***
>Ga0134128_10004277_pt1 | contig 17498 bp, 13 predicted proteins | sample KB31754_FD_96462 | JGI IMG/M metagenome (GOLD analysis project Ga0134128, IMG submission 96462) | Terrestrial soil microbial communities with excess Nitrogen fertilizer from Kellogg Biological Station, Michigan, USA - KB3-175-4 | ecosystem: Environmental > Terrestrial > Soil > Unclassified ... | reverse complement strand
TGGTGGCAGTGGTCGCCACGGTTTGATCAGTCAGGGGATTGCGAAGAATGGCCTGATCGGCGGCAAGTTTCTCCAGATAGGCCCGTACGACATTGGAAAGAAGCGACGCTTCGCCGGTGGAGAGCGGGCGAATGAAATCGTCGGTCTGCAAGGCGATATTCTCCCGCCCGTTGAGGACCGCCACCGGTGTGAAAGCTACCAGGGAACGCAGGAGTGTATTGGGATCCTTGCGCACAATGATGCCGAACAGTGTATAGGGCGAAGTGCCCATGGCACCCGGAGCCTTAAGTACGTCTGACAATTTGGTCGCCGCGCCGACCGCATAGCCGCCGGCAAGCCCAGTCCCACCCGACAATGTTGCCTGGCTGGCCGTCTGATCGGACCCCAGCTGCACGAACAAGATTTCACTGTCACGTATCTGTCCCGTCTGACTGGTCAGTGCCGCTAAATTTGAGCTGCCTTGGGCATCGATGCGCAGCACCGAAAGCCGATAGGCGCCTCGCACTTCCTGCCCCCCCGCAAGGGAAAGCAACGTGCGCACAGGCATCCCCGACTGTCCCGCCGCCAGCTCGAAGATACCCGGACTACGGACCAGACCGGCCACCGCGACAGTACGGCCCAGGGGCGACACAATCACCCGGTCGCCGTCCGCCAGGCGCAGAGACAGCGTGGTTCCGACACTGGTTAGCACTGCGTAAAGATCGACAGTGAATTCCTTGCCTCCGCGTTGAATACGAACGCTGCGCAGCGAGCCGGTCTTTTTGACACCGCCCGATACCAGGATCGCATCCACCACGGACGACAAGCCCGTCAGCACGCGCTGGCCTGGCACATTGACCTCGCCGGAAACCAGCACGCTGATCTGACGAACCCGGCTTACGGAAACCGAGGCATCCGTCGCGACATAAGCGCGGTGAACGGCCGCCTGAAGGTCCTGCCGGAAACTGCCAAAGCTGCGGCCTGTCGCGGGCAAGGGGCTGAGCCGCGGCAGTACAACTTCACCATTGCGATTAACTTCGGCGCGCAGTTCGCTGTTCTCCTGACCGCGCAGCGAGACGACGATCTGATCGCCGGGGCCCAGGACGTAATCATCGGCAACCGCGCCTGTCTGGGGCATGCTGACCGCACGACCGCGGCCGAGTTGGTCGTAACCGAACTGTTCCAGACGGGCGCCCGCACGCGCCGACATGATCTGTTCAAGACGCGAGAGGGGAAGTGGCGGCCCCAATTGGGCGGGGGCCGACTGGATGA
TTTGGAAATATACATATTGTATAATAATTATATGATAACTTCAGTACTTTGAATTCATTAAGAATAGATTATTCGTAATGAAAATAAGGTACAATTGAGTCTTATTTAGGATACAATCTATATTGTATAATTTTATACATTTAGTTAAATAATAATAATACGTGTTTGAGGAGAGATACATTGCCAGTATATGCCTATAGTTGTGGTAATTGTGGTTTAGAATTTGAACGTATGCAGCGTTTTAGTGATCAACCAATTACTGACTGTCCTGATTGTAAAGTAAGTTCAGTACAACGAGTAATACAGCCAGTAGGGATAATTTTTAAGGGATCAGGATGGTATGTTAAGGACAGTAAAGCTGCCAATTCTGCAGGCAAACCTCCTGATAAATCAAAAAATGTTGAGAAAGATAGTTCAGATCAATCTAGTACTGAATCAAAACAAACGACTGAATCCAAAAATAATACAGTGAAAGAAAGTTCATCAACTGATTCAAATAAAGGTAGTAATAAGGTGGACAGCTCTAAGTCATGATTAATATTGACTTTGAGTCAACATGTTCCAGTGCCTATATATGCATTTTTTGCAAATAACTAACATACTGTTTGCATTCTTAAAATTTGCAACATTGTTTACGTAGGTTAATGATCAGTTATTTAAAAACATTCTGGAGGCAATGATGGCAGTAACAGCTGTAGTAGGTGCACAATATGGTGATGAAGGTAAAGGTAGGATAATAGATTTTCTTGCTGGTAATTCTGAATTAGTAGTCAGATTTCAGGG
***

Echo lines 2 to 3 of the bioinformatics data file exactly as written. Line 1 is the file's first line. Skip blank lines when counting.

TGGTGGCAGTGGTCGCCACGGTTTGATCAGTCAGGGGATTGCGAAGAATGGCCTGATCGGCGGCAAGTTTCTCCAGATAGGCCCGTACGACATTGGAAAGAAGCGACGCTTCGCCGGTGGAGAGCGGGCGAATGAAATCGTCGGTCTGCAAGGCGATATTCTCCCGCCCGTTGAGGACCGCCACCGGTGTGAAAGCTACCAGGGAACGCAGGAGTGTATTGGGATCCTTGCGCACAATGATGCCGAACAGTGTATAGGGCGAAGTGCCCATGGCACCCGGAGCCTTAAGTACGTCTGACAATTTGGTCGCCGCGCCGACCGCATAGCCGCCGGCAAGCCCAGTCCCACCCGACAATGTTGCCTGGCTGGCCGTCTGATCGGACCCCAGCTGCACGAACAAGATTTCACTGTCACGTATCTGTCCCGTCTGACTGGTCAGTGCCGCTAAATTTGAGCTGCCTTGGGCATCGATGCGCAGCACCGAAAGCCGATAGGCGCCTCGCACTTCCTGCCCCCCCGCAAGGGAAAGCAACGTGCGCACAGGCATCCCCGACTGTCCCGCCGCCAGCTCGAAGATACCCGGACTACGGACCAGACCGGCCACCGCGACAGTACGGCCCAGGGGCGACACAATCACCCGGTCGCCGTCCGCCAGGCGCAGAGACAGCGTGGTTCCGACACTGGTTAGCACTGCGTAAAGATCGACAGTGAATTCCTTGCCTCCGCGTTGAATACGAACGCTGCGCAGCGAGCCGGTCTTTTTGACACCGCCCGATACCAGGATCGCATCCACCACGGACGACAAGCCCGTCAGCACGCGCTGGCCTGGCACATTGACCTCGCCGGAAACCAGCACGCTGATCTGACGAACCCGGCTTACGGAAACCGAGGCATCCGTCGCGACATAAGCGCGGTGAACGGCCGCCTGAAGGTCCTGCCGGAAACTGCCAAAGCTGCGGCCTGTCGCGGGCAAGGGGCTGAGCCGCGGCAGTACAACTTCACCATTGCGATTAACTTCGGCGCGCAGTTCGCTGTTCTCCTGACCGCGCAGCGAGACGACGATCTGATCGCCGGGGCCCAGGACGTAATCATCGGCAACCGCGCCTGTCTGGGGCATGCTGACCGCACGACCGCGGCCGAGTTGGTCGTAACCGAACTGTTCCAGACGGGCGCCCGCACGCGCCGACATGATCTGTTCAAGACGCGAGAGGGGAAGTGGCGGCCCCAATTGGGCGGGGGCCGACTGGATGA
TTTGGAAATATACATATTGTATAATAATTATATGATAACTTCAGTACTTTGAATTCATTAAGAATAGATTATTCGTAATGAAAATAAGGTACAATTGAGTCTTATTTAGGATACAATCTATATTGTATAATTTTATACATTTAGTTAAATAATAATAATACGTGTTTGAGGAGAGATACATTGCCAGTATATGCCTATAGTTGTGGTAATTGTGGTTTAGAATTTGAACGTATGCAGCGTTTTAGTGATCAACCAATTACTGACTGTCCTGATTGTAAAGTAAGTTCAGTACAACGAGTAATACAGCCAGTAGGGATAATTTTTAAGGGATCAGGATGGTATGTTAAGGACAGTAAAGCTGCCAATTCTGCAGGCAAACCTCCTGATAAATCAAAAAATGTTGAGAAAGATAGTTCAGATCAATCTAGTACTGAATCAAAACAAACGACTGAATCCAAAAATAATACAGTGAAAGAAAGTTCATCAACTGATTCAAATAAAGGTAGTAATAAGGTGGACAGCTCTAAGTCATGATTAATATTGACTTTGAGTCAACATGTTCCAGTGCCTATATATGCATTTTTTGCAAATAACTAACATACTGTTTGCATTCTTAAAATTTGCAACATTGTTTACGTAGGTTAATGATCAGTTATTTAAAAACATTCTGGAGGCAATGATGGCAGTAACAGCTGTAGTAGGTGCACAATATGGTGATGAAGGTAAAGGTAGGATAATAGATTTTCTTGCTGGTAATTCTGAATTAGTAGTCAGATTTCAGGG